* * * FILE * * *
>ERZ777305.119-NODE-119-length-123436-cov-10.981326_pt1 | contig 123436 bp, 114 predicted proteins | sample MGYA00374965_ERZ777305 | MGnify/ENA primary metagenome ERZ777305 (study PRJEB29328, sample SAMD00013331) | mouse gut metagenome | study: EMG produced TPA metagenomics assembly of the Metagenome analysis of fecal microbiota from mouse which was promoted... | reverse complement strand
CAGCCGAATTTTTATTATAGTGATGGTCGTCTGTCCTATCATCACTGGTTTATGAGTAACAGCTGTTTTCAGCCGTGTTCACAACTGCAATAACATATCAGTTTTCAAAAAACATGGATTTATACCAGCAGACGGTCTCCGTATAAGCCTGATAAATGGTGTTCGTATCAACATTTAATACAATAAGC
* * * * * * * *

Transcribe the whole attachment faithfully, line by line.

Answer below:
>ERZ777305.119-NODE-119-length-123436-cov-10.981326_pt1 | contig 123436 bp, 114 predicted proteins | sample MGYA00374965_ERZ777305 | MGnify/ENA primary metagenome ERZ777305 (study PRJEB29328, sample SAMD00013331) | mouse gut metagenome | study: EMG produced TPA metagenomics assembly of the Metagenome analysis of fecal microbiota from mouse which was promoted... | reverse complement strand
CAGCCGAATTTTTATTATAGTGATGGTCGTCTGTCCTATCATCACTGGTTTATGAGTAACAGCTGTTTTCAGCCGTGTTCACAACTGCAATAACATATCAGTTTTCAAAAAACATGGATTTATACCAGCAGACGGTCTCCGTATAAGCCTGATAAATGGTGTTCGTATCAACATTTAATACAATAAGC